None of the vendors Trend Micro investigated used encoding or special transmission protocols to send E-Stop packets
Radio frequency (RF) tools in widespread use to control cranes and other industrial equipment are easier to hack than an average garage door – putting industry at risk of production sabotage, system control, and unauthorised access
That’s according to new research by cybersecurity enterprise Trend Micro which shows that industrial heavy machinery can be disrupted and even taken over by manipulating the poor security features in RF transmitters and receivers.
RF Controllers: Command Spoofing is Easy
With typical industrial controllers that use RF highly susceptible to command spoofing, attackers can capture radio traffic, selectively modify the packets, and automatically craft arbitrary commands, the Japanese company’s researchers said.
“An attacker can just be within the range of a construction site, pretend to be a bystander, hide a battery-powered, coin-sized device (with an inexpensive radio transceiver at that), and use it remotely to craft arbitrary packets to control an industrial machine or persistently simulate a malfunction.”
All seven of the industrial radio remote controls that Trend Micro tested were vulnerable to reply attacks indicating that no rolling code mechanism was in place.
The company’s researchers were able to control tower cranes, industrial cranes, and mobile hoists in real production settings. Their researchers conducted attacks from the inside of a car parked 300 metres away from a site.
With industrial equipment like that exploited in the research often used for upwards of 15 years, patching is hardly something that is thought of on most sites. (Industrial security specialists may, arguably, think there are greater risks than a crane by hijacked to cause damage, when operational technology is already so vulnerable).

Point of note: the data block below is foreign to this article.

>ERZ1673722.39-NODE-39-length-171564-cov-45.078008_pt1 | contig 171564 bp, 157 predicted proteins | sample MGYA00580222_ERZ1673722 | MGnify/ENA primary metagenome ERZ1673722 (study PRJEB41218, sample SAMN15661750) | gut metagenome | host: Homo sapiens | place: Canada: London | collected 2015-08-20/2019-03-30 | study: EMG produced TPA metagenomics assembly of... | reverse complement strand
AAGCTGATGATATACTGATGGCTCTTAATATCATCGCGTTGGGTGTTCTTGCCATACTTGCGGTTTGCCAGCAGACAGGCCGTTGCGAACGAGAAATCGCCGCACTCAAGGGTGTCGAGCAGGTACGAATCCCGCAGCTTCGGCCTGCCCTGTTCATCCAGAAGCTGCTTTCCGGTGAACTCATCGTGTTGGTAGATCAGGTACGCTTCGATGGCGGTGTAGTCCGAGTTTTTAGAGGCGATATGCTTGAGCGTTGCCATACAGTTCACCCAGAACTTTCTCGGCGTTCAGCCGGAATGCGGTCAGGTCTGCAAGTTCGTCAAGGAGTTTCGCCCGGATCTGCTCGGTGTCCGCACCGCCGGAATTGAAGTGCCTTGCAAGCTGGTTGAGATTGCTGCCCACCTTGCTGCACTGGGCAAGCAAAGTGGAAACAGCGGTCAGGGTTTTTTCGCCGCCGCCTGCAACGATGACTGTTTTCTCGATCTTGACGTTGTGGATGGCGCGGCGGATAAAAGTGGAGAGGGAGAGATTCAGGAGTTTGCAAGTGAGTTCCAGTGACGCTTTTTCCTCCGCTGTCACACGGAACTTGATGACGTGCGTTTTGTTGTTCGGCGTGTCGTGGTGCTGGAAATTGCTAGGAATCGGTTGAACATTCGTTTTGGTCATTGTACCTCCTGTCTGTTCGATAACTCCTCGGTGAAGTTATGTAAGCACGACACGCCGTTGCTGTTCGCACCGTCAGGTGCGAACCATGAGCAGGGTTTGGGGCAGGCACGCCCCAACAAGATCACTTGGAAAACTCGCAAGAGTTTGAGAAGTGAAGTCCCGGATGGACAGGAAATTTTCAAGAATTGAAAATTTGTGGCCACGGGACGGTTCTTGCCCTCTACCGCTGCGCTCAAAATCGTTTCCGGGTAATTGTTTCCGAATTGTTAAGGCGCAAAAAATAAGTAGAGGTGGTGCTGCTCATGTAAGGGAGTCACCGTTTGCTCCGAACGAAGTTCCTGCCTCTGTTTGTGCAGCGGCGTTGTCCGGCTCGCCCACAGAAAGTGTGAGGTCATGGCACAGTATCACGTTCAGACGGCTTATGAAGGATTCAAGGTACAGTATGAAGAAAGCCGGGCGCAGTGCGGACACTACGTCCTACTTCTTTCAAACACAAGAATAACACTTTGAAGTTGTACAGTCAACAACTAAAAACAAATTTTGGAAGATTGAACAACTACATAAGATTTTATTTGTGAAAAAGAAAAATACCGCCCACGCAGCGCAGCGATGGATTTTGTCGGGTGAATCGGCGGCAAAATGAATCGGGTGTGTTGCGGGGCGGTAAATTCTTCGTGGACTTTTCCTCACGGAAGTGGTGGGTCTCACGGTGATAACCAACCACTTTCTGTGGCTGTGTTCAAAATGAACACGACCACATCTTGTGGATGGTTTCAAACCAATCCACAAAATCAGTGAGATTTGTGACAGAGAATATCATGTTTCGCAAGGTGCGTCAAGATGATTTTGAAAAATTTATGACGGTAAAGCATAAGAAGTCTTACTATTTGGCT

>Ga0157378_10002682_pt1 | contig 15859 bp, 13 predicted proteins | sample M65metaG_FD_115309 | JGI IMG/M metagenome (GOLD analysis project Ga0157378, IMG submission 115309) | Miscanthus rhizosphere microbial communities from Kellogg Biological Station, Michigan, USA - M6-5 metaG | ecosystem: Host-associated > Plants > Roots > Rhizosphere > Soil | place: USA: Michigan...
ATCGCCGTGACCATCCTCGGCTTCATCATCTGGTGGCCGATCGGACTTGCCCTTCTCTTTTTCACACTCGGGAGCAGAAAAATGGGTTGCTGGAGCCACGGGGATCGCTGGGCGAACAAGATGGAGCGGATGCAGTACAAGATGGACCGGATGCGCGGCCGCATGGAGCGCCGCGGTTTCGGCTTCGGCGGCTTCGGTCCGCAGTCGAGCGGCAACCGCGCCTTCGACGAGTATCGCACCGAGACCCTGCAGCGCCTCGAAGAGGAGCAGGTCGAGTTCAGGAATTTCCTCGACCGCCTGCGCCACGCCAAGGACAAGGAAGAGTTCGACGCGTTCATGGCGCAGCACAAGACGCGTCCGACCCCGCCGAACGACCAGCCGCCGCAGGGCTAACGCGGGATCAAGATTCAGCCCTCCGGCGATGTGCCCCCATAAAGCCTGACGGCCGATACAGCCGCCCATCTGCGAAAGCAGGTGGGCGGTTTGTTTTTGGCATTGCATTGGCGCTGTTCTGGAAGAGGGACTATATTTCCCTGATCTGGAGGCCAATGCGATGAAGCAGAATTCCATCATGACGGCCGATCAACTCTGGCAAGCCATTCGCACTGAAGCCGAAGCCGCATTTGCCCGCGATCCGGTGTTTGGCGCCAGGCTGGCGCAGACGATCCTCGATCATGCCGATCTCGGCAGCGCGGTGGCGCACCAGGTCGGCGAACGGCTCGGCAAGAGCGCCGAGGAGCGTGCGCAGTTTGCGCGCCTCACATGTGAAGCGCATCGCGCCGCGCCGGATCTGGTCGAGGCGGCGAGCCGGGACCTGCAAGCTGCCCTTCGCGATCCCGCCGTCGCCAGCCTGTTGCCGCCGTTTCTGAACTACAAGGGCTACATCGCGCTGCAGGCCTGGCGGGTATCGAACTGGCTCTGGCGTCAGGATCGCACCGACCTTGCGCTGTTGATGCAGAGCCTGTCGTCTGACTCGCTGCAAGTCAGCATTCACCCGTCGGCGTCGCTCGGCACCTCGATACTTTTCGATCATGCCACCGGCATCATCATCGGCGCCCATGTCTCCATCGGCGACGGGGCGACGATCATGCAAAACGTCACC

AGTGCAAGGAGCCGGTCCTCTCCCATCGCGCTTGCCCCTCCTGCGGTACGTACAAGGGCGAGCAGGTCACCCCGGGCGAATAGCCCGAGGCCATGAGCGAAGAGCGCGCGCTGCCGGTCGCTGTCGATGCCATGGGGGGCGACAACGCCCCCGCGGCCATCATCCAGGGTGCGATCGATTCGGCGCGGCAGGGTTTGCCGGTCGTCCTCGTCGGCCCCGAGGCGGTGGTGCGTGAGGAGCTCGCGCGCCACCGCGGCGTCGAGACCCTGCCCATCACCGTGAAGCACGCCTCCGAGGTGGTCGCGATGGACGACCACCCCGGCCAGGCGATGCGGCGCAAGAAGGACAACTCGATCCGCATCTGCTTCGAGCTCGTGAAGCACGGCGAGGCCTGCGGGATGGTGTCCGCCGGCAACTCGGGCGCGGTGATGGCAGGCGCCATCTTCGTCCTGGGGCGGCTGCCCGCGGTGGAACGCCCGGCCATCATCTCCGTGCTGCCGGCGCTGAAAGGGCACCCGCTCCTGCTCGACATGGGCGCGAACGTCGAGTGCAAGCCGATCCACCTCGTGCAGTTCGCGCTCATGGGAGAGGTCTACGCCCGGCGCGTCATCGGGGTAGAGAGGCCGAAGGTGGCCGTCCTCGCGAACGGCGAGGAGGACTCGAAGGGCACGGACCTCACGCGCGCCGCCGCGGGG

Hacking Industrial Radio Frequencies With RFQuack
Using a custom, not overly difficult to construct device called the RFQuack, the research team was able to deploy it onto a site, collect signal packages and reverse-engineer the protocol for the remotes in use. This action gave them full control over machinery on the site.
By recording the RF signal packages transmitted on site the research team was able to inject their own commands into the RF signal which the receiver then read as an authentic and enact them. This could even be done from a safer distance by drone, Trend Micro said.
Trend Micro said: “We Implemented our attack in a lightweight portable device (RFQuack) that can be dropped on the target site or mounted on a drone. The device is programmed to look for known packets and modify them into any arbitrary command (e.g., the operator wants to move the crane down, but the attack device will automatically make it move up instead).”
One attack method in which a threat actor could easily dispute construction sites and hold them to ransom is the repetition of the E-Stop function. Safety and legal regulations mean that nearly all remotes have an emergency stop function, which when activated cuts power and functionality in the target machine.
None of the vendors Trend Micro investigated used encoding or special transmission protocols to send E-Stop packets. So a threat actor simply has to capture that signal and replay it to shut down equipment. Working in an organised manner they could completely shutdown all equipment and hold the company to ransom.
Trend Micro’s investigation shows disparities between the industrial and commercial worlds when it comes to RF remotes. In commercial products it is common practice to use standard protocols and build encryption into the hardware. However this is not evident in the RF remotes used in conjunction with industrial heavy machinery.
The lack of rolling-code mechanism which are widely used in drones, cars and garage doors is the quickest step that companies can adopt to make it harder for threat actors to copy or manipulate RF signals.